Group to rescue Fort Pitt Block House from new threat: rotting timbers
Built a year after Fort Pitt was besieged by Indians in 1763, the Fort Pitt Block House avoided future attacks. It later survived an attempt by the Pennsylvania Railroad to convert the Point to a rail yard.
Now a group of preservationists is trying to save the 249-year-old building from the impact of another threat — flooding.
The Fort Pitt Society, owners of the building, plans to begin the first phase of preserving the building on Wednesday when TUV Rhein-land Industrial Solutions takes computerized X-rays of the gun loops — openings in the building where soldiers could fire their muskets at the enemy. The gun loops and the roof are the only parts of the building that are made of wood.
“It's one of the greatest, if not the greatest, historical treasure in the city of Pittsburgh. It's literally where Pittsburgh began, and that should be important to every Pittsburgher,” said Maureen Mahoney Hill, a consultant for the Fort Pitt Block House in Point State Park.
It will take two days to complete the X-rays to determine which timbers need to preserved. Work on the timbers is expected to begin in April, when temperatures are warm enough to inject preservatives.
“Probably the biggest challenge for the Fort Pitt Block House and Fort Pitt was flooding almost immediately after it was constructed,” Hill said. She noted that floodwaters rose to the roof during the 1936 flood.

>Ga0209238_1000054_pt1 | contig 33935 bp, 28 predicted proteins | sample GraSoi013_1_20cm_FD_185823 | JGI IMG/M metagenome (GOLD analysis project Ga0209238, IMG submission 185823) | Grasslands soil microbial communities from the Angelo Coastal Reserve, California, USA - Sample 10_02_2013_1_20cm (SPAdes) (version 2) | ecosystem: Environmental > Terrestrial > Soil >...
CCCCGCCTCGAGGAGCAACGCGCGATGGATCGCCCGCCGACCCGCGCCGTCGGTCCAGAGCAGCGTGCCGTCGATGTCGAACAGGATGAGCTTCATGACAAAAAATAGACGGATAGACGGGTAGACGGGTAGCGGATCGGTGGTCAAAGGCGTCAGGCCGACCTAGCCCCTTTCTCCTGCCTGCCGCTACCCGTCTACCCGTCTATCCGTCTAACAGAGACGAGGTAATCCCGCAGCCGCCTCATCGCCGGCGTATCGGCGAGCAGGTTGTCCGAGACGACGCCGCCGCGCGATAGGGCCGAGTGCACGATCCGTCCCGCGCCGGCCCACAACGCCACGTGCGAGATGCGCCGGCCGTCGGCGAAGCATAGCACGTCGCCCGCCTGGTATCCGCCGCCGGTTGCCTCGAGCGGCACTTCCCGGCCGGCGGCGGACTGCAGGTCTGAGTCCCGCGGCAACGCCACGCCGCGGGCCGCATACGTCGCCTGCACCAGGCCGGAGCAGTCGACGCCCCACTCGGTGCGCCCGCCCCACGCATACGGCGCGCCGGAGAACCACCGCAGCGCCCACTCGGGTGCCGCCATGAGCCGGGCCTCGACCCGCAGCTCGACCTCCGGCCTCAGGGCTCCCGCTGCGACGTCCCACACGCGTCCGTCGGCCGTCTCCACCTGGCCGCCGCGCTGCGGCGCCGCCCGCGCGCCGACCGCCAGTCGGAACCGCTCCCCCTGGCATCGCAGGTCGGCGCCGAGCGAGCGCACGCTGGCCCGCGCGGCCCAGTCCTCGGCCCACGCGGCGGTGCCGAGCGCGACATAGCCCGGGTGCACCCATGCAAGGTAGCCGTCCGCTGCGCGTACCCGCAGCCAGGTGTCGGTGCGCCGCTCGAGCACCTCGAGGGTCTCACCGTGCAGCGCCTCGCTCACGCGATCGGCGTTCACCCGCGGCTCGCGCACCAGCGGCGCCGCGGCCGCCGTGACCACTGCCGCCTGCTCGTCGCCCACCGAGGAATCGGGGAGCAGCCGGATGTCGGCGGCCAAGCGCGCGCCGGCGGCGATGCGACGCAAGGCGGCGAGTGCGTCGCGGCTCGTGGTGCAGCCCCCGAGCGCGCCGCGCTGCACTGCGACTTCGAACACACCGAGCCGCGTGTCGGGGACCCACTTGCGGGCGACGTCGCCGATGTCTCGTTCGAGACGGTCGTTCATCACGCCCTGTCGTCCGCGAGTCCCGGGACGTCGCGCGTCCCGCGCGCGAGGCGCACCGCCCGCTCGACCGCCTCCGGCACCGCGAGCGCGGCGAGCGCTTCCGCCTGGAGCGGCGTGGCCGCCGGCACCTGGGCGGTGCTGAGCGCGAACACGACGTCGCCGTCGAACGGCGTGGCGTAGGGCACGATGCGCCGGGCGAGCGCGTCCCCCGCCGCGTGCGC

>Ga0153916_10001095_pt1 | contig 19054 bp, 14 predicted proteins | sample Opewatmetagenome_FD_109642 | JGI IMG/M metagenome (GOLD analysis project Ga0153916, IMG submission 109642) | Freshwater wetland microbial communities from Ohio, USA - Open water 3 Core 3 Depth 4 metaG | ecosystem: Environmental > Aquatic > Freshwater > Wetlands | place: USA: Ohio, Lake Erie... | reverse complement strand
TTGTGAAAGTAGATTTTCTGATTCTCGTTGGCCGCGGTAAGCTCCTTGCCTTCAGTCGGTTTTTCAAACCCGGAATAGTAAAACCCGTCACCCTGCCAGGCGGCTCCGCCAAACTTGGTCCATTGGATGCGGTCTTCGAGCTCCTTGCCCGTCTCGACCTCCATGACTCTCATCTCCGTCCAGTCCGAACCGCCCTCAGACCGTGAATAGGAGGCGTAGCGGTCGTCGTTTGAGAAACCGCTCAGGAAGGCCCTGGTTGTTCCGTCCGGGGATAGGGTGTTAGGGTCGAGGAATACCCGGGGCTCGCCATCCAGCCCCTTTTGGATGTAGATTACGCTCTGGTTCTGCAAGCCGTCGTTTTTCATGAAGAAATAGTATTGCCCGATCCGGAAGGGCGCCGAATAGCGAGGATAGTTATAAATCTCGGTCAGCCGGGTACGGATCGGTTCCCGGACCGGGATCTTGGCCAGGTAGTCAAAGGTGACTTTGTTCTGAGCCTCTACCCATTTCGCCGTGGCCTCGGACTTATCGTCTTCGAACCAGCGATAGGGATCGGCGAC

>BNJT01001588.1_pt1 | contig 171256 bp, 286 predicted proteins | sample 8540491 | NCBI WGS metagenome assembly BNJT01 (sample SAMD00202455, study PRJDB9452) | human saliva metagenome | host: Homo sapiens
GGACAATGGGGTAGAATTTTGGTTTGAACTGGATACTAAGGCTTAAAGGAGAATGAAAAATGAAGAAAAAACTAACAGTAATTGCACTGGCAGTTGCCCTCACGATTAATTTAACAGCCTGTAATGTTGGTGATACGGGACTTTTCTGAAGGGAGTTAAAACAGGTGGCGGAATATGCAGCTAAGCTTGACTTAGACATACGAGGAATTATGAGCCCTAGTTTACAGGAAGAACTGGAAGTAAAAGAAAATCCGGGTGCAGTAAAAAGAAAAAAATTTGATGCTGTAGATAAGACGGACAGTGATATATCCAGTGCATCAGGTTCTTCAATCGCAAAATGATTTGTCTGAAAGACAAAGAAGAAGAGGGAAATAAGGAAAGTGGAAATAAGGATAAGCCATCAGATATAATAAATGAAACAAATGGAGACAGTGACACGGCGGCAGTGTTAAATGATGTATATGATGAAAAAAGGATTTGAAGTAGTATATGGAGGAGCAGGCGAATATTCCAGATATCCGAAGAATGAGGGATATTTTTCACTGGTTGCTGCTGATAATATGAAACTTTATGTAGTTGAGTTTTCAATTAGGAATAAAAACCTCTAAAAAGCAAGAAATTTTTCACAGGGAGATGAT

Emily Hoover, curator of the block house, said 80 percent of the building and 60 percent of the gun loops are original.
“If the gun loops were to fail or completely rot out, the entire building would collapse. That's why it's very important we do this project and do it now instead of later,” she said.
Masonry restoration and French drain repairs are expected to be completed by August. The last phase, interior repairs, is scheduled to be done by the end of October.
“We'll try to keep it open as much as possible,” Hill said. She noted that the building may have to close at times for safety or lack of space.
The Colcom Foundation is paying $90,000 of the cost of the project and an anonymous donor the remaining $50,000
The block house, the only surviving structure from the fort, was given to the Daughters of the American Revolution by Mary Schenley in 1894.
Bill Zlatos is a staff writer for Trib Total Media. He can be reached at 412-320-7828 or email@example.com.